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The Constitution of the German Empire of August 11, 1919 (Weimar Constitution)

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Section III: The Reich President and the Reich Cabinet

The Reich President is elected by the whole German people. Every German who has completed his thirty-fifth year is eligible for election. [ . . . ]

On assuming office, the Reich President shall take the following oath before the Reichstag:

I swear to devote my energies to the well-being of the German people, to further their interests, to guard them from injury, to maintain the Constitution and the laws of the Reich, to fulfill my duties conscientiously, and to administer justice for all.

It is permissible to add religious affirmation.

The term of office of the Reich President is seven years. Re-election is permissible.

Before the expiration of his term, the Reich President, upon motion of the Reichstag, may be recalled by a popular vote. The decision of the Reichstag shall be by a two-thirds majority. Through such decision the Reich President is denied any further exercise of his office. The rejection of the recall motion by the popular referendum counts as a new election and results in the dissolution of the Reichstag. [. . . ]

If any state does not fulfill the duties imposed upon it by the Constitution or the laws of the Reich, the Reich President may enforce such duties with the aid of the armed forces.

In the event that the public order and security are seriously disturbed or endangered, the Reich President may take the measures necessary for their restoration, intervening, if necessary, with the aid of the armed forces. For this purpose he may temporarily abrogate, wholly or in part, the fundamental principles laid down in Articles 114, 115, 117, 118, 123, 124, and 153.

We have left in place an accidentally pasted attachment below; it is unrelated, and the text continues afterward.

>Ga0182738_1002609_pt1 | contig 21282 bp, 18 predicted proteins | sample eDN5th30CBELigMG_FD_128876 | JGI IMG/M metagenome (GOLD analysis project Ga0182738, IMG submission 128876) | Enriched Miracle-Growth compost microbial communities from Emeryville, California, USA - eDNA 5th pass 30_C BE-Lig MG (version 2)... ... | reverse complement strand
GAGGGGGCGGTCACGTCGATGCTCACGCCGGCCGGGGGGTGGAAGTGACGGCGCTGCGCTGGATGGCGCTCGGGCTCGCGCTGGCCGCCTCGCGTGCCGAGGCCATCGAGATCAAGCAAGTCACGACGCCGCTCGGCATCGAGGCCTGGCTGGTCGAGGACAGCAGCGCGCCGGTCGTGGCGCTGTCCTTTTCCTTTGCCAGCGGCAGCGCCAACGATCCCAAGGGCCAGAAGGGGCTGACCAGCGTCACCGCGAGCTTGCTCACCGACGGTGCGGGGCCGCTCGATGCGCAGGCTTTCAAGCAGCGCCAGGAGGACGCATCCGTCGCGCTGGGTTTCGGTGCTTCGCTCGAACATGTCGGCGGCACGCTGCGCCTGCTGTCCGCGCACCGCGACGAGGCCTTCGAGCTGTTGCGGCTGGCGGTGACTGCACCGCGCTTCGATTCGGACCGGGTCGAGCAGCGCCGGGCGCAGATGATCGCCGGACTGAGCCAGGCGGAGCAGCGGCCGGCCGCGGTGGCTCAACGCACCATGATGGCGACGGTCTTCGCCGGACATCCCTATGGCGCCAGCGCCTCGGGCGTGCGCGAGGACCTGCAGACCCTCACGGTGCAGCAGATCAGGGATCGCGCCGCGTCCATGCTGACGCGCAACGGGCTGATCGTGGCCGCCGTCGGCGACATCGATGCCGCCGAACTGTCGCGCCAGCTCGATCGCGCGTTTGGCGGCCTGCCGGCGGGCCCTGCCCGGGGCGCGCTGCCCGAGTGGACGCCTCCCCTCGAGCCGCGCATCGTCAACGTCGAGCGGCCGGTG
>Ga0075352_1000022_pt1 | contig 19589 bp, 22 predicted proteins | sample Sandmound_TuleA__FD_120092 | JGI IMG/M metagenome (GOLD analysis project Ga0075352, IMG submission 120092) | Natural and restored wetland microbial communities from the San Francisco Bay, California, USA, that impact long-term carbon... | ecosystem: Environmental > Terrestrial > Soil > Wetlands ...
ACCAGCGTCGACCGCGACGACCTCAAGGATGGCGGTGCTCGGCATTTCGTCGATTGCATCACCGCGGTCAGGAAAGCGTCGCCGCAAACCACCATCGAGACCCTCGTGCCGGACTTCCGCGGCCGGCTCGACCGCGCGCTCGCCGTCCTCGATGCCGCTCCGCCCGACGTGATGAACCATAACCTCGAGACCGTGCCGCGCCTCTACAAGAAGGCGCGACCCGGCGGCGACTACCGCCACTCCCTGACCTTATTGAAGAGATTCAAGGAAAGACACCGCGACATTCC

The Reich President must, without delay, inform the Reichstag of all measures taken under Paragraph 1 or Paragraph 2 of this Article. The Reichstag may vote to annul these measures. [ . . . ]

All orders and decrees of the Reich President, including those relating to the armed forces, must, in order to be valid, be countersigned by the Reich Chancellor or by the appropriate Reich Minister. Responsibility is assumed through the countersignature.

[ . . . ]

The Reich Cabinet consists of the Reich Chancellor and the Reich Ministers.

The Reich Chancellor and, on his recommendation, the Reich Ministers, are appointed and dismissed by the Reich President.

The Reich Chancellor and the Reich Ministers require for the exercise of their office the confidence of the Reichstag. Any one of them must resign if the Reichstag by formal resolution withdraws its confidence.

The Reich Chancellor presides over the government of the Reich and conducts its affairs according to the rules of procedure laid down by the government of the Reich and approved by the Reich President.

The Reich Chancellor determines the political program of the Reich and assumes responsibility to the Reichstag. Within this general policy each Reich Minister conducts independently the office entrusted to him and is held individually responsible to the Reichstag.

[ . . . ]

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